It didn’t take long for the absence of dearly departed Mariners announcer Dave Niehaus to be felt.
It was February 22, the afternoon of the Mariners’ first Cactus League game of the 2013 season in Peoria, Arizona, and 29-year-old Aaron Goldsmith was positioned in the M’s spring training broadcasting booth—only moments into his first game behind the mike. At his side was Niehaus’ longtime partner Rick Rizzs.
Shortly after introducing Goldsmith for the first time, Rizzs turned his attention to the weather.
Two days earlier, a freak snowstorm had covered the desert in white.
“You know, folks, for many years Hall of Fame broadcaster Dave Niehaus so vividly referred to this place as the V.O.S.—the Valley of the Sun,” Rizzs said. “Well, today the V.O.S. is starting to live up to its name. The weather this afternoon: blue skies and bright sunshine. I’m sure Dave had something to do with that.”
Two years after his passing, Niehaus’ presence looms large over the Mariners. The man is so revered he gets credit for sunshine in Arizona.
It’s this sizable void that Goldsmith is entering. Having secured before age 30 one of his profession’s most sought-after jobs—a spot in a big league booth—Goldsmith’s maiden campaign will be anything but routine. For six seasons he scaled the minor league broadcasting ranks. Most recently, the young announcer spent a year calling games for the Triple-A Pawtucket Red Sox in Rhode Island. Now he’ll occupy the seat next to Rizzs, a man who has been calling Mariners games almost as long as Goldsmith has been alive.
No matter how well he performs, Goldsmith will face skepticism. Starting on Monday—opening day, when the Mariners will face the Athletics in Oakland—he’ll spend the next 162 games trying to introduce himself, and endear himself, to Northwest baseball fans.
David Niehaus’ words painted so many years of Mariners baseball, good and (mostly) bad, that his name was synonymous with the team. It is his emphatic voice that will forever be linked to the team’s greatest moment, Edgar Martinez’s double down the left field line that beat the Yankees in the 1995 playoffs. As Mayor Mike McGinn said in November 2010 after Niehaus’ death from a heart attack at age 75, “From now on, there will be just two eras of Mariner baseball: the Dave Niehaus era and everything else.” The loss was so great that the team didn’t even seek a replacement for two seasons, instead relying on a rotating cast of fill-in broadcasters.
Goldsmith now becomes the voice of “everything else.”
Having grown up in St. Louis admiring the play-by-play of Jack Buck—even attending Buck’s memorial service at Busch Stadium in 2002 in what he recalls as a 110-degree day—Goldsmith knows about locally treasured, iconic broadcasters. He’s not here to make people forget about Niehaus—his “My, oh my”s or his “grand salami”s—but he’s certainly aware there’s pressure on him to perform.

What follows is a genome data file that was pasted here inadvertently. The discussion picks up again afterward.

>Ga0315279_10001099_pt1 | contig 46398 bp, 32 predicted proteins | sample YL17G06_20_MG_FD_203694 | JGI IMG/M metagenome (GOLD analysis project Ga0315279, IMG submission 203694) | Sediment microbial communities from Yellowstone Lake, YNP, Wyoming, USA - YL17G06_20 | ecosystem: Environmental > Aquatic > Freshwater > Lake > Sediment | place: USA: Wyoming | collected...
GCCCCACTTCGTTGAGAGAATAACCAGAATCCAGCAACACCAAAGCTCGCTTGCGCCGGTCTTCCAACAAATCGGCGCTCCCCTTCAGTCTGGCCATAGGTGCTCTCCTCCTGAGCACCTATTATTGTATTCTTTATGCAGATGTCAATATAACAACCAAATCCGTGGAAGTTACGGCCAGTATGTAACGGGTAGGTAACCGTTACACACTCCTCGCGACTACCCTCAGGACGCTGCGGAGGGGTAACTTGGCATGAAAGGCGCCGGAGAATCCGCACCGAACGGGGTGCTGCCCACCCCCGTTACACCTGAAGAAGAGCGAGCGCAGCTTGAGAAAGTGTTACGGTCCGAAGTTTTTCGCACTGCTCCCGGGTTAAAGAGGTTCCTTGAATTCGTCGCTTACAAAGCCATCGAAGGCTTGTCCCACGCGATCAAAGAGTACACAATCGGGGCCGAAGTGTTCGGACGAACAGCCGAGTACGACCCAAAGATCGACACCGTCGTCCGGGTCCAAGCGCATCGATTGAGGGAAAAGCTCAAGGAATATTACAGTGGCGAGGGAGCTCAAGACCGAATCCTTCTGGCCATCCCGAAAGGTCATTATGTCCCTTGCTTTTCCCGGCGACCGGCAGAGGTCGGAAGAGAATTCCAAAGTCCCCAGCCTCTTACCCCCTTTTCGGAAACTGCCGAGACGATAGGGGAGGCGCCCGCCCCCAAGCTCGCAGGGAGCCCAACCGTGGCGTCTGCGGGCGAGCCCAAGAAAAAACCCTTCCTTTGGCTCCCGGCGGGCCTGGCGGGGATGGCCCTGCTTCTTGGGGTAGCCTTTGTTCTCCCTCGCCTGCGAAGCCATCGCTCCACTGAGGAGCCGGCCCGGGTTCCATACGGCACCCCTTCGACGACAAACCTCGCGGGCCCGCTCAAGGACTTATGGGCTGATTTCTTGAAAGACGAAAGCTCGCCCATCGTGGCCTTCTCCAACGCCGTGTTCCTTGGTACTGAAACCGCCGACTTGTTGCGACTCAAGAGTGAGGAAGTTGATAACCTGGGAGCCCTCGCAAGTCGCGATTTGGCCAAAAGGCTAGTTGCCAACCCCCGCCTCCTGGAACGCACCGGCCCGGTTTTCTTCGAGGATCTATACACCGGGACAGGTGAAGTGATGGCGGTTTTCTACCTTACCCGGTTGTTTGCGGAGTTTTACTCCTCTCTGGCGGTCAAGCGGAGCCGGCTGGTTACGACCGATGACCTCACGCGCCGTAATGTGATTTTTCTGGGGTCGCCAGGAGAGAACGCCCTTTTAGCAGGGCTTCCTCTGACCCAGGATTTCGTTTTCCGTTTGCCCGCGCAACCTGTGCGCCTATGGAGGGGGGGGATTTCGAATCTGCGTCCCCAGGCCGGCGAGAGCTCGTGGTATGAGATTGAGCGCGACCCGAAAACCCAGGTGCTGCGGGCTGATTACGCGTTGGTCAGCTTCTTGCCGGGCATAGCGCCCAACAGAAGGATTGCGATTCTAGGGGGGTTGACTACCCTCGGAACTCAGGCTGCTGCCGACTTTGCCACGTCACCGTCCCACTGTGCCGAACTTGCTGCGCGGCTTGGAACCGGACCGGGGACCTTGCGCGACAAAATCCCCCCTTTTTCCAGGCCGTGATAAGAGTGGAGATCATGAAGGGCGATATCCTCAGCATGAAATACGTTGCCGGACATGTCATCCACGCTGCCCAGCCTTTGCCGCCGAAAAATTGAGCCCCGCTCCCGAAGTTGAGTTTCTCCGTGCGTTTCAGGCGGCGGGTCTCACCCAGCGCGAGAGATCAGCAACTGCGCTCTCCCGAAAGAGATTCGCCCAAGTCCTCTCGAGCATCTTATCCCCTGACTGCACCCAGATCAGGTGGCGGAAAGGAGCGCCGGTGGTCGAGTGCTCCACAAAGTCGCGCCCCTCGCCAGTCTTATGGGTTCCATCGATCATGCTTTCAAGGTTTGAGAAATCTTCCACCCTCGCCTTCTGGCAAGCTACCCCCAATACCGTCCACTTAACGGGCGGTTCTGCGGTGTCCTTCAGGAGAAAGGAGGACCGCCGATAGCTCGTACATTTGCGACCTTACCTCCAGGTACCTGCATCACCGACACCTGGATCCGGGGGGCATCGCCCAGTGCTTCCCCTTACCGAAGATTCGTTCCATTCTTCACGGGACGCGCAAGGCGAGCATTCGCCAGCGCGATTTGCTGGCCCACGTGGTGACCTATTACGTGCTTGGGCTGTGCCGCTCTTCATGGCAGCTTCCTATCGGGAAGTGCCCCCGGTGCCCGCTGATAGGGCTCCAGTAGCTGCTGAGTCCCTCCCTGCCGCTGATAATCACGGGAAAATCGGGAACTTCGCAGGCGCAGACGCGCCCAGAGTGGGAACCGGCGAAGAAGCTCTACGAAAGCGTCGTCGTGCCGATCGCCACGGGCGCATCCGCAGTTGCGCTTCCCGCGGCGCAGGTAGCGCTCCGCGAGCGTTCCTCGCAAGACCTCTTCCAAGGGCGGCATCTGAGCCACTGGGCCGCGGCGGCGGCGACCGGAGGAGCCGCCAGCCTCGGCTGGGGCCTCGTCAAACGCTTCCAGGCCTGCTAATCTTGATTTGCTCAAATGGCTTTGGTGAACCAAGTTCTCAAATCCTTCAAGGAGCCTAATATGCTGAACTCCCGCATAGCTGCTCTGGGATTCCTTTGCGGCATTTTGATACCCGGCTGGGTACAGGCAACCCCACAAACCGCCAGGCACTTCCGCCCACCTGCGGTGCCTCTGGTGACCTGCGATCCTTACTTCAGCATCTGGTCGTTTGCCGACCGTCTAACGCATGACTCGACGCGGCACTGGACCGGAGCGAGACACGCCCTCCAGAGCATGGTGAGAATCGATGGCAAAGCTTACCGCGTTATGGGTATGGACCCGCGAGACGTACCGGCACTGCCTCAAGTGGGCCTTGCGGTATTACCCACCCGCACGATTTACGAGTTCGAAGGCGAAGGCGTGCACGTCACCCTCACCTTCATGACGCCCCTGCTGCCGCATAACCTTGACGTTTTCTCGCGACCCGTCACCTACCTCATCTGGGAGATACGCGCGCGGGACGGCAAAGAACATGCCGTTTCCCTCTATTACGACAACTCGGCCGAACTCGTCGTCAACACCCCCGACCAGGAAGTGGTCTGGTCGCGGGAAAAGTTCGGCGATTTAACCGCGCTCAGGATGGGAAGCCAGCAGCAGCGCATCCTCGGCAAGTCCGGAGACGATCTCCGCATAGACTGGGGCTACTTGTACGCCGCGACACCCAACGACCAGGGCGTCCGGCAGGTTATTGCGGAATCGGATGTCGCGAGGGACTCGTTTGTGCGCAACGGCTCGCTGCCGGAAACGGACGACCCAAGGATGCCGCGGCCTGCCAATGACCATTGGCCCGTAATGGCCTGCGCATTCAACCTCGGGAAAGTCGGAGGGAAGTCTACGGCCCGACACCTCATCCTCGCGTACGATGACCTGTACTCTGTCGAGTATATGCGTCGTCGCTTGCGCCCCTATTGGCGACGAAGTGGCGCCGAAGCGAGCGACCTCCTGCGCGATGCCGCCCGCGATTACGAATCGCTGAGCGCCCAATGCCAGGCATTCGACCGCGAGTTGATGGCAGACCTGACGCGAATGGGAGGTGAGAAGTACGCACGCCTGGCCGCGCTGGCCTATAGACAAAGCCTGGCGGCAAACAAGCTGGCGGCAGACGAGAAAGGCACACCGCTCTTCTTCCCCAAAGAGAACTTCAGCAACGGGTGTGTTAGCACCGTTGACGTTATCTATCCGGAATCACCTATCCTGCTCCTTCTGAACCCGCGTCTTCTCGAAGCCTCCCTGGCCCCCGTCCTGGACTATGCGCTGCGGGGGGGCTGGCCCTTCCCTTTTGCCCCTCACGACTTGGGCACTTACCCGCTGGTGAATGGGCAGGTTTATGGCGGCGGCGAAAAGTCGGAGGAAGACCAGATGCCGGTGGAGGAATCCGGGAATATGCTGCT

That pressure is twofold. Not only is Goldsmith’s the first full-time voice added to the M’s booth since Niehaus’ death, he’s a fresh-faced MLB rookie hired out of left field. He’s not from here. And prior to the January announcement that he’d been hired, no one from the Northwest had heard of him.
“Nobody wants to forget about Dave Niehaus, and nobody should,” says Goldsmith. “Fortunately, the way the Mariners went about the process, it’s very obvious—and I hope the fans see this—that I’m not replacing Dave.”
The two-season buffer should help. “I don’t know if I’ve ever seen a city more endeared to a voice on the radio than Seattle is to Dave Niehaus,” Goldsmith continues. “It’s encouraging to know how much a city can fall in love with a broadcaster.”
Whether Seattle falls in love with Goldsmith is yet to be determined. But it’s safe to say that for many fans, the former PawSox play-by-play man was not the first choice to join Rizzs on the air. That distinction goes mainly to longtime Tacoma Rainiers announcer Mike Curto, who was part of the rotating cast that teamed with Rizzs for two seasons, and who’s much more connected to the team, its history, and the region. Curto has been the voice of the Mariners’ Triple-A affiliate Rainiers since 1999, watching many of the Mariners’ top prospects come up through the system.
As Ryan Divish of The News Tribune in Tacoma has reported, Curto, despite his history with the Rainiers, was not a finalist for the position. Admittedly a friend of Curto’s, Divish campaigned for two years to get him a chance with the Mariners. Popular M’s blogs like Lookout Landing and U.S.S. Mariner also openly lobbied for Curto. When he didn’t get the gig, commenters on those blogs voiced their frustration.
“I think there is a skepticism,” says Divish of the Goldsmith hire. “Mariners fans embrace their history, and being from here, and the culture of it . . . For an outsider to come in, it can be difficult.”